Things you need to know
There’s more to being a landlord than handing over the keys and collecting the rent. A detailed set of legal obligations applies to every rental property. At best, it takes time, effort and attention to detail; at worst there could be serious consequences for failing to meet standards.
It goes wrong all the time
At Propeller we’re frequently asked to recover situations where private landlords have got the process slightly wrong, or in some cases completely wrong. Around 80% of new landlords who come to us do so because they need help rescuing a bad situation that could have been prevented with the right know-how.
The following is a rough guide to landlords’ responsibilities. Failure to comply can result in civil or even criminal penalties.
Harder to evict bad tenants
Failure to follow the regulations has significant legal implications on ending a tenancy. The most typical ways for a landlord to end a tenancy are through the issuance of ‘Section 21’ and ‘Section 8’ notices. If certain things are not done correctly, it can make an attempt to serve a section notice be declared invalid. That will mean more cost, easily the equivalent of six months rent, but often a lot more.
Assured Shorthold Tenancy
An AST can be written or verbal – you’d be surprised how many recovery situations we see with verbal “paperwork”. Not having a written AST will add major complexity, expense and time to recovering any situation.
Working on the basis that anything is better than nothing, it’s always better to issue a written AST, and obviously have it signed by all parties. It’s better still to use an AST that has been tested in court, such as ours.
If you don’t have a valid AST, you can’t serve valid Section 21 and Section 8 notices. There are no legal penalties for this, as a verbal contract is still legitimate, but it’s an own goal waiting to happen.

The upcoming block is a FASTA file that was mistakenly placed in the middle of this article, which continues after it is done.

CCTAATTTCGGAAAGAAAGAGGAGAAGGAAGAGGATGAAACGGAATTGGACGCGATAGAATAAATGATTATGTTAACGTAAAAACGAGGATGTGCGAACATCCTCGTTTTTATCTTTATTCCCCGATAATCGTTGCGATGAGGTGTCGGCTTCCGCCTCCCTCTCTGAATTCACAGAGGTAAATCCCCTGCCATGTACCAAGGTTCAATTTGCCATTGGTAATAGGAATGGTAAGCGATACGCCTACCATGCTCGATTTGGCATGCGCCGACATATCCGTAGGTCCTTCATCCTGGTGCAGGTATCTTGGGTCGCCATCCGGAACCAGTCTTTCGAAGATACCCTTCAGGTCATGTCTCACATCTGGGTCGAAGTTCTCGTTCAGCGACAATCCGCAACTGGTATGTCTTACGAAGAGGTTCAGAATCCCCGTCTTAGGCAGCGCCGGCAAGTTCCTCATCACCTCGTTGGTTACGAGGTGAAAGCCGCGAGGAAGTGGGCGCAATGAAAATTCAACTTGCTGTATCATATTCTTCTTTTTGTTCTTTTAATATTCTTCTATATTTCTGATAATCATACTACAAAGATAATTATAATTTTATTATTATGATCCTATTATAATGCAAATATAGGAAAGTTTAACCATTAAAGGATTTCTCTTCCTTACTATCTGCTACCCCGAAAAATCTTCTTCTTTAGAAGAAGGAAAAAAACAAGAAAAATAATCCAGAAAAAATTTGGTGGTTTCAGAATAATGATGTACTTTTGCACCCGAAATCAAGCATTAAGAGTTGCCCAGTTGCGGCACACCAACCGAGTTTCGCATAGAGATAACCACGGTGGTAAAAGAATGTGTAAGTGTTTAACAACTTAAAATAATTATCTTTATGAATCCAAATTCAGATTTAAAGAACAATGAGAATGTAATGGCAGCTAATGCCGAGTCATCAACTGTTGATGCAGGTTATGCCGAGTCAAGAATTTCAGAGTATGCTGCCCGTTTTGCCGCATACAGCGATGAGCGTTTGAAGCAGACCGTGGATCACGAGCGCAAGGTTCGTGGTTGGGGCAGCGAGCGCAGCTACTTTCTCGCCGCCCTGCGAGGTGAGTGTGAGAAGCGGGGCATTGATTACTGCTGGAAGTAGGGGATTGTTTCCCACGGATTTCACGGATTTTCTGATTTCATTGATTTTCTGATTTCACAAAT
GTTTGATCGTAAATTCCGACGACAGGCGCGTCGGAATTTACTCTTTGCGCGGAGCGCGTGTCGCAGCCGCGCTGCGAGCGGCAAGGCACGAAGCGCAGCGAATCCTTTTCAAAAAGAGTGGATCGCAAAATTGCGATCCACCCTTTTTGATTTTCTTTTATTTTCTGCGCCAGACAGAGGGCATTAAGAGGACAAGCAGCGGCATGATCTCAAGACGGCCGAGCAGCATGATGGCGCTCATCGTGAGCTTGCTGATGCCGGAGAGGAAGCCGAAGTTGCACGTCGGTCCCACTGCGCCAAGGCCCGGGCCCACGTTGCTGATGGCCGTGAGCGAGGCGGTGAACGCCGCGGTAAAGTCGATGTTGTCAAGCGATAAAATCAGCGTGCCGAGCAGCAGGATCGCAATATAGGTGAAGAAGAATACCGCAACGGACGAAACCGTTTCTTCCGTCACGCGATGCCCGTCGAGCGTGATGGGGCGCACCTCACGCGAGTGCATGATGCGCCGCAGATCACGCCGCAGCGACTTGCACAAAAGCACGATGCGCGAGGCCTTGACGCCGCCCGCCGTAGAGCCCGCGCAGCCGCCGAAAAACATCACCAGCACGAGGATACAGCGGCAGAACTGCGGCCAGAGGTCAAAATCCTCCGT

Private landlords are legally responsible for all gas pipework, flues and appliances meeting the required standards under The Gas Safety (Installation and Use) Regulations 1998. Annual inspections must be carried out by a Gas Safe registered technician, and a record kept for two years from the date of the test.
Tenants should be issued with a safety certificate as soon as they move in, or less than 28 days after the renewal inspection if they’re already living at the property.
This is one of the most serious regulations and one that is easy to get wrong, so we insist on arranging inspections and certification for properties we manage.
If you manage yourself and you cannot gain access to or are refused access to a property for the annual inspection, seek professional advice immediately as failure to comply is a serious criminal offence. It can also result in a Section 21 or Section 8 notice being declared invalid.
You cannot force access to the property without a court order.
Landlords are required to make sure all plugs, sockets, wiring, electrical supply and appliances are safe and meet statutory standards. This is detailed in the Electrical Equipment (Safety) Regulations, 1994.
There’s currently no legal obligation for landlords to carry out annual safety checks, but under the broader Consumer Protection Act 1987 you do have to be able to demonstrate the property is safe. It’s a grey area.
We’re waiting on changes to regulations after the Grenfell Disaster, but it seems obvious that mandatory testing is going to come into force and its likely to follow the gas safety style requirements.
We recommend formal electrical testing at least once every five years, subject to any changes in legislation, and can arrange this if you require.
Soft furnishings must meet the standards set out in The Furniture and Furnishings (Fire) (Safety) (Amendment) Regulations 1988/1989, 1993 and 2010. This includes beds, headboards, mattresses, pillows, chairs, sofas, sofa beds, cushions, futons as well as conservatory and garden furnishings. The only way to be certain of compliance is to check the manufacturers’ tags.
Many landlords prefer to let unfurnished properties due to the difficulties and risk of meeting these regulations and failure to comply is a criminal offence.